Derryn Hinch gets schooled by Indigenous leader over traditional hunting rights

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sea turtle traditional hunting rights derryn hinch

Earlier this week, Derryn Hinch went head to head with Indigenous leader, Murrandoo Yanner to debate traditional hunting rights and came off second best.

At the beginning of the interview with Black Star Radio, Hinch accepted that he had no first-hand knowledge of the situation around the protection of endangered Turtle and Dugong populations across northern Australia.

Hinch began laying out his argument by saying that Indigenous people shouldn’t be hunting with the use of outboard motors and talked about creating laws that we’re already in place. Murrandoo quickly pointed out that the laws already existed and that acquiring technology is something that all cultures are allowed to do.

Murrandoo was only just getting started and what followed was a tremendous first hand assessment of the real threats that exist toward turtle and dugong species across northern Australia. This wasn’t an attack either, it was a respectful discussion that Hinch seemed grateful to be part of.

Murrandoo made it clear that major polluters such as the agriculture and mining sectors played a huge part when it comes to loss of habitats (such as seagrass beds). Murrandoo also reminded Hinch that the only people out on the water actively doing something to protect these environments were Indigenous rangers. Hinch accused Indigenous rangers of turning a blind eye to Indigenous hunters who were hunting on non-traditional land. This was quickly shut down by Murrandoo who said rangers were powerless already and asked for genuine enforcement/punishments to be handed out to solve this problem.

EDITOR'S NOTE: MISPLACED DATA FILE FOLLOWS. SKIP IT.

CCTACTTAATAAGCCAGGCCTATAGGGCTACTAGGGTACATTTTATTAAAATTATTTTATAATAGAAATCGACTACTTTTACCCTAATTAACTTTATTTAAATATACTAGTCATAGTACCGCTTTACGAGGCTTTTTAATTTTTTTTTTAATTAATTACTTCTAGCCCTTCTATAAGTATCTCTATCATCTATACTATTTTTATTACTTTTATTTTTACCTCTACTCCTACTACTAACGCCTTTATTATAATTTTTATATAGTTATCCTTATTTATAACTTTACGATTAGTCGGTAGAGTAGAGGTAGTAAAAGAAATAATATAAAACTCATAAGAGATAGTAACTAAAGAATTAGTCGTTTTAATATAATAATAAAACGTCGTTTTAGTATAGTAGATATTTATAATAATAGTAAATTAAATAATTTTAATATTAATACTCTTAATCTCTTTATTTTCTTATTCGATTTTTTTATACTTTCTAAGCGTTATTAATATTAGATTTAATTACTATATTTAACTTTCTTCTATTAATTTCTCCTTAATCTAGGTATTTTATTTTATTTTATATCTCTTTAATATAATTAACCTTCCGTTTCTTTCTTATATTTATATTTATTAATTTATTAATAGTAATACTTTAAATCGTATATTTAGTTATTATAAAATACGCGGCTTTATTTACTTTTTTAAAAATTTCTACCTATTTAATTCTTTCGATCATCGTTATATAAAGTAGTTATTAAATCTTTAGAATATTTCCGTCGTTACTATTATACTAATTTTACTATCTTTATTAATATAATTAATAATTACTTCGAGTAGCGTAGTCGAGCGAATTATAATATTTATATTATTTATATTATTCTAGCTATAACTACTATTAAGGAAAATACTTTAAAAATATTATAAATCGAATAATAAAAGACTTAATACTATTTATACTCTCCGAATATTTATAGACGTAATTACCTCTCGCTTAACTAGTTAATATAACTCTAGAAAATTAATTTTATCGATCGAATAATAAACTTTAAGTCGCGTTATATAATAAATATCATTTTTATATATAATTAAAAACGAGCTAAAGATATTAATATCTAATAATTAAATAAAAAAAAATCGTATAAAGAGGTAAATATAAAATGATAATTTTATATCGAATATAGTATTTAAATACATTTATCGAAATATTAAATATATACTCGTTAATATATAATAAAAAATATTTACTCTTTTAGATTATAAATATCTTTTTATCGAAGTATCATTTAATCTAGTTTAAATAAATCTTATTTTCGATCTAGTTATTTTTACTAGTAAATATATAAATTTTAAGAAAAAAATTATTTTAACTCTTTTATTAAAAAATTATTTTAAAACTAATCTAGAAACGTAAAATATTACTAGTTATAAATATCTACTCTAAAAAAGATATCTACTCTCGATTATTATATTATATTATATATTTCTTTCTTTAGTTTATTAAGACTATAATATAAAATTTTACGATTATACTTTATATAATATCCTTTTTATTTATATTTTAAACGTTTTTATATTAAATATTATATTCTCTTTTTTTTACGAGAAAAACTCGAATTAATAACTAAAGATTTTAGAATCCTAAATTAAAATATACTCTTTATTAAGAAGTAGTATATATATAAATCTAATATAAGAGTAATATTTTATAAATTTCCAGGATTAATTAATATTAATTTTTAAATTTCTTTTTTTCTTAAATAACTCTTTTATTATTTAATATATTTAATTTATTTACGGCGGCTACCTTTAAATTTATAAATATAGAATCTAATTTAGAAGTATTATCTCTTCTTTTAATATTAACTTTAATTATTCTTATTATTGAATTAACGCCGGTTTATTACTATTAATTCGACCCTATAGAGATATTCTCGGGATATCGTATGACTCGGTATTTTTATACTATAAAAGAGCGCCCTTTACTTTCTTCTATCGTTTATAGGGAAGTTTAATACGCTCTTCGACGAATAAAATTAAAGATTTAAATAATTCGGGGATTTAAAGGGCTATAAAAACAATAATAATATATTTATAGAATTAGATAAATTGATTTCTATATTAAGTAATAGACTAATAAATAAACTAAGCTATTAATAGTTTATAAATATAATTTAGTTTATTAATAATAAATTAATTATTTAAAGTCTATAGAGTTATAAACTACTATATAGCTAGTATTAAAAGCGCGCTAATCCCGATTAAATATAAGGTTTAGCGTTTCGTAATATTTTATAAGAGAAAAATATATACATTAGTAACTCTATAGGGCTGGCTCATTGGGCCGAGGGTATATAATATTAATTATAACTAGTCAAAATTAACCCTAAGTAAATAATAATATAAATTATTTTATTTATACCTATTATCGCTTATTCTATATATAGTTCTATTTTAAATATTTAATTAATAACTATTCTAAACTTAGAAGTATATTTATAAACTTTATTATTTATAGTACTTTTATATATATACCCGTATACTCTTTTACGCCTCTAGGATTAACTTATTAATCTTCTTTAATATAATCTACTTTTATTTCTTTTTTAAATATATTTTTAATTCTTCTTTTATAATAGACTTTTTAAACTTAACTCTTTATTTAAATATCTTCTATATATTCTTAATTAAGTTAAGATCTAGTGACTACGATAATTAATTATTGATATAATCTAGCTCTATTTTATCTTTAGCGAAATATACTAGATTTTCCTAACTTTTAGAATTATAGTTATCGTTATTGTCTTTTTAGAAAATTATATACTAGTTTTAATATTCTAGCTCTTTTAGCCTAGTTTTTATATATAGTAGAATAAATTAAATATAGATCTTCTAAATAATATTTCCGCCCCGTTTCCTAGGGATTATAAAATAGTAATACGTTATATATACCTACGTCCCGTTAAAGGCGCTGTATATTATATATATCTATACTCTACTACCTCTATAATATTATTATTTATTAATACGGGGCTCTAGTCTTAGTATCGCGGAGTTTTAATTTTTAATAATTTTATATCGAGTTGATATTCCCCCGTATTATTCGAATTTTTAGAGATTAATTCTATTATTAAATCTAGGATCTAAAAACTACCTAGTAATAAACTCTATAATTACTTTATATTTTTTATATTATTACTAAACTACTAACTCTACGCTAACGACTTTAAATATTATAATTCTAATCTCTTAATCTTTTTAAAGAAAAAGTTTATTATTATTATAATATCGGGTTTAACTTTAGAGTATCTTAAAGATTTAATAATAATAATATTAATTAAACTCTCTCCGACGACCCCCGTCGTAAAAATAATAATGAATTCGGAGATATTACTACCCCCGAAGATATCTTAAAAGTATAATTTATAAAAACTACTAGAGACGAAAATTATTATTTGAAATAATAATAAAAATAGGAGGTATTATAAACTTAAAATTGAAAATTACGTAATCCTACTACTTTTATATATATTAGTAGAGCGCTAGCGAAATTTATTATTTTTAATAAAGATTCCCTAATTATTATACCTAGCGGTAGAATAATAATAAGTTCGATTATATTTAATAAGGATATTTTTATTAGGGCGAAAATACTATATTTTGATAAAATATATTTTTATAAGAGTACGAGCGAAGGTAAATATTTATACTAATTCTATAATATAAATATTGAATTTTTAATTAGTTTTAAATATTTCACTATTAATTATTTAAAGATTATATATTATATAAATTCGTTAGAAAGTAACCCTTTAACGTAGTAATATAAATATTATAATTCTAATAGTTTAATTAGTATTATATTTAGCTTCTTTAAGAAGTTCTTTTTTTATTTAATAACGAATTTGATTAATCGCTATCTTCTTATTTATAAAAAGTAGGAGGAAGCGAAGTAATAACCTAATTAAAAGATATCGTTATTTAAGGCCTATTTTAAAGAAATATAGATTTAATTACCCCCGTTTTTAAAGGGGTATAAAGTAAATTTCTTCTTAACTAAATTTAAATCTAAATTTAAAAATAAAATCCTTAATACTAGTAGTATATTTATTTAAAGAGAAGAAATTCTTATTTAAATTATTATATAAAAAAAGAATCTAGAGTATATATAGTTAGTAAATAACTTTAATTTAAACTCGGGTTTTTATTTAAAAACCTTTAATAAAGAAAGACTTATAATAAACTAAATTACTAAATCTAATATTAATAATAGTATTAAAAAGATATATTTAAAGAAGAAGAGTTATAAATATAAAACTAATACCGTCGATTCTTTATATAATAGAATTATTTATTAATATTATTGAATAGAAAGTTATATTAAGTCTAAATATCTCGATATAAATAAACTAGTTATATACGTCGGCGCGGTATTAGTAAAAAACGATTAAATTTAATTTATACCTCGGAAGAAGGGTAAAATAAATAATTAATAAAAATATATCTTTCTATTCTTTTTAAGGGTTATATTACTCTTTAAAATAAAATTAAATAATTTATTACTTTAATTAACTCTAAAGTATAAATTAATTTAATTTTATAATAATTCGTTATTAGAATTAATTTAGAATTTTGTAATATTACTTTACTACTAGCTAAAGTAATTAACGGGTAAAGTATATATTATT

Finally, Hinch asked Murrandoo, “What would you say to people who claim that Turtles and Dugongs will be extinct in 40 years”? Murrandoo responded by pointing out that Indigenous people only account for 10% of numbers taken each year. Meanwhile, the much larger problems come from non-Indigenous problems such as tree clearing, dredging, pollution, mining and introduced species of plants and animals such as horses and pigs. Once again Murrandoo asked, where are the efforts to stop these problems? Why is the blame solely on us? Finally Murrandoo informed him that the only people trying to solve the non-Indigenous problems were actually Indigenous people.

Saving turtles on the Cape

Check out this amazing documentary about rangers on the Cape who are working together to save turtles along the western shoreline.

Posted by ABC Far North on Wednesday, 6 September 2017

In credit to Derryn Hinch, we would like to commend him for actually listening to Indigenous people. He was respectful after the interview and we believe his claim that he wants to have further discussions with Murrandoo to be genuine.

Listen to the full interview below from Black Star Radio – Cairns.

 

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